BAI Managing Editor Lou Carlozo
Lou Carlozo Jun 11, 2018

Innovation in banking: How problem solvers become pace setters

And so this article begins: Where does one start with innovation anyway?

From a safe distance, the answer may seem bonehead simple. But never before in financial services has innovation—the concept as much as the practice—sparked so much interest, scrutiny and even hand wringing.

Some live in so much fear of failure that they don the actor’s mask and practice the artifice of innovation theater. Others see it as a glittering object they procure from some FinTech, or a new product or service they can graft onto a long-standing legacy system. 

And in a great many cases, innovation comes up in much more urgent fashion: one that often neuters rather than nurtures. 

"Often it’s a business goal you have to accomplish—the next step from ‘I have to meet this target’ to ‘here's how many more products I have to sell,’” says Amy Radin, co-founder and partner at Reinvent Partners. A Fortune 100 chief marketing and innovation officer, Radin wears many hats: change maker, marketing and innovation catalyst, startup advisor and board member.  

Yet the better way forward isn’t too tough to grasp says Radin, a judge for this year’s BAI Global Innovation Awards, to be presented at BAI Beacon, Oct. 9-11 in Orlando, Florida. Also in the fall, Radin will release a new book, “The Change Maker's Playbook: How to Seek, Seed and Scale Innovation in Any Company.”

Says Radin: “The path I try to advocate is: Instead of turning inward, how can I solve unsolved problems that can help my clients? Ask what people struggle with and turn that into some prototypes. You want to solve problems in a way no one else does, so those people can become your customers.”

In reviewing the Global Innovation Awards finalists, Radin says this year’s standouts have definitely fit the bill as problem solvers.

“I really love, as with last year, how there's so much work being put into impacting society more broadly,” she says. “Financial institutions have such an important role to play in financial betterment and reaching out to underserved populations.”

And more than ever, innovation on a global scale now hinges on how companies shape people’s lives, as opposed to merely influence them. Recently on LinkedIn, Radin shared Raymond Zhong’s New York Times piece about two Chinese companies—Tencent Holdings and the Alibaba Group—vying to dominate how 770 million internet users, to quote Zhong, “communicate, shop, get around, entertain themselves and even invest their savings and visit the doctor.”

Here’s what Radin shared online: “No doubt as a result of having visited Beijing last month, I am tuning in more to how Alibaba and Tencent have redefined the daily lives of the Chinese people—irrespective of demographics, mobile payments are the way to pay and are just the foundation for more innovation to come. “

As for how this translates to her vantage point as a Global Innovation Awards judge, “There's a lot of opportunity to learn from other markets, to challenge your thinking and help you reframe,” Radin says. “One of the best ways to find great ideas is to look outside your market. Maybe you can't cut and paste it because the regulations or ways people handle money there are different. But you can certainly find fresh insights that you can use to create change.”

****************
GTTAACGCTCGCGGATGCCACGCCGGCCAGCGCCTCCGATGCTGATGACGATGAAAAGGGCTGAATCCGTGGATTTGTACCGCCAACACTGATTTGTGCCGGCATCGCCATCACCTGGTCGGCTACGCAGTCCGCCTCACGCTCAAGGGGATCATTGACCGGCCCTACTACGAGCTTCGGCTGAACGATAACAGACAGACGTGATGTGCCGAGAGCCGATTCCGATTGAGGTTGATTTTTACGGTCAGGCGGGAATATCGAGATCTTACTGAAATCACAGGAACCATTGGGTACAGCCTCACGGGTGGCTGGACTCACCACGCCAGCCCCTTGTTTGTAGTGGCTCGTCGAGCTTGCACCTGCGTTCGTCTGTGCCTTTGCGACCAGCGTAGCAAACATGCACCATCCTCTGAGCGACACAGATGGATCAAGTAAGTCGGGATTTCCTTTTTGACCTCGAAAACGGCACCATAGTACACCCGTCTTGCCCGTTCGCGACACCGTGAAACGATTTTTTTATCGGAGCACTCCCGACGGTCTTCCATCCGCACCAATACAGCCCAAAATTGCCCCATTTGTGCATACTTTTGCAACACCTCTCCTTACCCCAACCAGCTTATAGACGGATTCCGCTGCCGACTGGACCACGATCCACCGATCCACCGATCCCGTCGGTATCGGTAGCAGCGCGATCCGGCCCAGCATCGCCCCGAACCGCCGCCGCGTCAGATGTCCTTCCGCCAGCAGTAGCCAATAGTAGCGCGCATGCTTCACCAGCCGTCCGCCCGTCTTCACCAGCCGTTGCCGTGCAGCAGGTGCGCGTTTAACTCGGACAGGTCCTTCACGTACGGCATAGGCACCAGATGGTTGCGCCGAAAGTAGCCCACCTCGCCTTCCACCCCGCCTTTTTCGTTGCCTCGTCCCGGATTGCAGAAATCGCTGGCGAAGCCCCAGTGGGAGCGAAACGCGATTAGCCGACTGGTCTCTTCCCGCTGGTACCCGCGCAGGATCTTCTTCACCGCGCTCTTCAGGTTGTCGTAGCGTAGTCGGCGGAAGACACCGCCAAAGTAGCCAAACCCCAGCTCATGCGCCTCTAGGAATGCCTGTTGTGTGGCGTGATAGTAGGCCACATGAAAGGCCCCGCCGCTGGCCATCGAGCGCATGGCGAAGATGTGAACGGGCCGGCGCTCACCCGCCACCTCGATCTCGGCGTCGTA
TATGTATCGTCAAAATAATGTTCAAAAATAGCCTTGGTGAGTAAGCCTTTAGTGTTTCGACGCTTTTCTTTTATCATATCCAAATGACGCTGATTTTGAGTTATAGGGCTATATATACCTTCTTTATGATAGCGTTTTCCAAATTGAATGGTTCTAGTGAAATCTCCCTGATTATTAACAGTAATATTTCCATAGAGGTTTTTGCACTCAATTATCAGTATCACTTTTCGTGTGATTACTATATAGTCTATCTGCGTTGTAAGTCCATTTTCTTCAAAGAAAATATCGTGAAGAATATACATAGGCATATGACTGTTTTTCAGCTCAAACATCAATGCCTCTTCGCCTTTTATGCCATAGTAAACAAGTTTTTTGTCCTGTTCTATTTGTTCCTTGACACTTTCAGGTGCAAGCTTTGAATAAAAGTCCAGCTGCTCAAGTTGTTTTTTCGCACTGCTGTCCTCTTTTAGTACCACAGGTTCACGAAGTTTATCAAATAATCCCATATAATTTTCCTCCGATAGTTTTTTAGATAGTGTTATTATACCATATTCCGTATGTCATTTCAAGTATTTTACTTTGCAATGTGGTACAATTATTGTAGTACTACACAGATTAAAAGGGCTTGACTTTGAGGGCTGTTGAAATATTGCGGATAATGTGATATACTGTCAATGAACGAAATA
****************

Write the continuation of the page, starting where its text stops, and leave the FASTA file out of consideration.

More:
There are other ways to glean valuable insights and get out in front—many of them behavioral. Here are four key suggestions from Radin’s innovation arsenal:

  • Reframe. “Look at things differently and see something not as an obstacle, but an opportunity,” Radin says. “How do you see a way through rather than run the gantlet? Maybe that means revisiting how you—and can you—influence people at the senior level of the organization to help you.”
  • Balance tinkering with opportunity. Radin is based in the greater New York City area, not far from Thomas Edison’s laboratories in West Orange, New Jersey. This inspires her—and not only for Edison’s prodigious track record as inventor and innovator. “He was also incredibly commercially minded and followed a process for creating market value. He also understood that there needed to be space—physical, emotional, mental—where people could try things out. Edison was all about innovation for commercial value.”
  • Prepare to go the extra mile beyond the extra mile. Financial innovation does not equal hitting the lottery after a presentation or two in the Silicon Valley. “Are you willing to walk over hot coals for a good long time to prove the idea and deal with all the complexities and ambiguities and ordeals? So much of this comes back to leadership, mindset and solving a problem. A lot of startups start with a problem that the founder had themselves.”
  • Be passionate and resourceful. Especially when financial resources or departmental budgets are tight, these qualities can see innovators through to true breakthroughs. Radin cites the story of a friend building a medical device prototype to protect people who fall from getting injured. 

    His first prototype was created from air bags he found in a junk yard and had a tailor stitch together,” Radin recalls. “To me that is so inspirational; he had the passion and even with the limited resources he found a way to do it. You're proving something is even possible. Letting people see you are driven and passionate gets others on board.


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Lou Carlozo is the managing editor of BAI and host of the BAI Banking Strategies podcast.


Find out more about the BAI Global Innovation Awards.

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